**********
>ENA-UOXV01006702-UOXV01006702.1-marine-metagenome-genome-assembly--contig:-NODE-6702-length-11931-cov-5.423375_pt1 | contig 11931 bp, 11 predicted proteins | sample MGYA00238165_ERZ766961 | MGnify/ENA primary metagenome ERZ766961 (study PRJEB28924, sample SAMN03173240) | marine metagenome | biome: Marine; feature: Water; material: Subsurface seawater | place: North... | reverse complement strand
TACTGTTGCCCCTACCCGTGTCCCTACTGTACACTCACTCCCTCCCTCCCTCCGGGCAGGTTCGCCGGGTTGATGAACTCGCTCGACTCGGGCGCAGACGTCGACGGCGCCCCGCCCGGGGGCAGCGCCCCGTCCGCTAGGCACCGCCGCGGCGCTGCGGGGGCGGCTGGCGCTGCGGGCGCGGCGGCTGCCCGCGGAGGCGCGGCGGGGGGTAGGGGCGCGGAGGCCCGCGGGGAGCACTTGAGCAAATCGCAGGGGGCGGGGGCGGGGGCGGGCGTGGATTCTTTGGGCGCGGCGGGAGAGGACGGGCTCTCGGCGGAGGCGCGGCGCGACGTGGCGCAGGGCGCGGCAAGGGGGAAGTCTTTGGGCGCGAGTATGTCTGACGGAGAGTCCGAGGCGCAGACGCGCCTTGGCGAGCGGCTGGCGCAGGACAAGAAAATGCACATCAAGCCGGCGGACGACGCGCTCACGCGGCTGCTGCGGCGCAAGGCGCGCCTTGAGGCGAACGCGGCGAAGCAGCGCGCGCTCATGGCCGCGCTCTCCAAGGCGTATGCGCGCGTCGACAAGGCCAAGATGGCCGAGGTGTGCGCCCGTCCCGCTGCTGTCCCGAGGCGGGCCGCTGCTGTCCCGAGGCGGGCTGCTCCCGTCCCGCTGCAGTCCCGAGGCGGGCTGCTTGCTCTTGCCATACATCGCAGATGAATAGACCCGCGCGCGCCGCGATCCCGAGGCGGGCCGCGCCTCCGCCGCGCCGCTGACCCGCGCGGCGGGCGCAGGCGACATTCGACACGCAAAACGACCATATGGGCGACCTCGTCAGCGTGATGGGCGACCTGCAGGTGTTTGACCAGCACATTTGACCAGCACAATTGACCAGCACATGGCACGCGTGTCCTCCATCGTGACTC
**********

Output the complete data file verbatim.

>ENA-UOXV01006702-UOXV01006702.1-marine-metagenome-genome-assembly--contig:-NODE-6702-length-11931-cov-5.423375_pt1 | contig 11931 bp, 11 predicted proteins | sample MGYA00238165_ERZ766961 | MGnify/ENA primary metagenome ERZ766961 (study PRJEB28924, sample SAMN03173240) | marine metagenome | biome: Marine; feature: Water; material: Subsurface seawater | place: North... | reverse complement strand
TACTGTTGCCCCTACCCGTGTCCCTACTGTACACTCACTCCCTCCCTCCCTCCGGGCAGGTTCGCCGGGTTGATGAACTCGCTCGACTCGGGCGCAGACGTCGACGGCGCCCCGCCCGGGGGCAGCGCCCCGTCCGCTAGGCACCGCCGCGGCGCTGCGGGGGCGGCTGGCGCTGCGGGCGCGGCGGCTGCCCGCGGAGGCGCGGCGGGGGGTAGGGGCGCGGAGGCCCGCGGGGAGCACTTGAGCAAATCGCAGGGGGCGGGGGCGGGGGCGGGCGTGGATTCTTTGGGCGCGGCGGGAGAGGACGGGCTCTCGGCGGAGGCGCGGCGCGACGTGGCGCAGGGCGCGGCAAGGGGGAAGTCTTTGGGCGCGAGTATGTCTGACGGAGAGTCCGAGGCGCAGACGCGCCTTGGCGAGCGGCTGGCGCAGGACAAGAAAATGCACATCAAGCCGGCGGACGACGCGCTCACGCGGCTGCTGCGGCGCAAGGCGCGCCTTGAGGCGAACGCGGCGAAGCAGCGCGCGCTCATGGCCGCGCTCTCCAAGGCGTATGCGCGCGTCGACAAGGCCAAGATGGCCGAGGTGTGCGCCCGTCCCGCTGCTGTCCCGAGGCGGGCCGCTGCTGTCCCGAGGCGGGCTGCTCCCGTCCCGCTGCAGTCCCGAGGCGGGCTGCTTGCTCTTGCCATACATCGCAGATGAATAGACCCGCGCGCGCCGCGATCCCGAGGCGGGCCGCGCCTCCGCCGCGCCGCTGACCCGCGCGGCGGGCGCAGGCGACATTCGACACGCAAAACGACCATATGGGCGACCTCGTCAGCGTGATGGGCGACCTGCAGGTGTTTGACCAGCACATTTGACCAGCACAATTGACCAGCACATGGCACGCGTGTCCTCCATCGTGACTC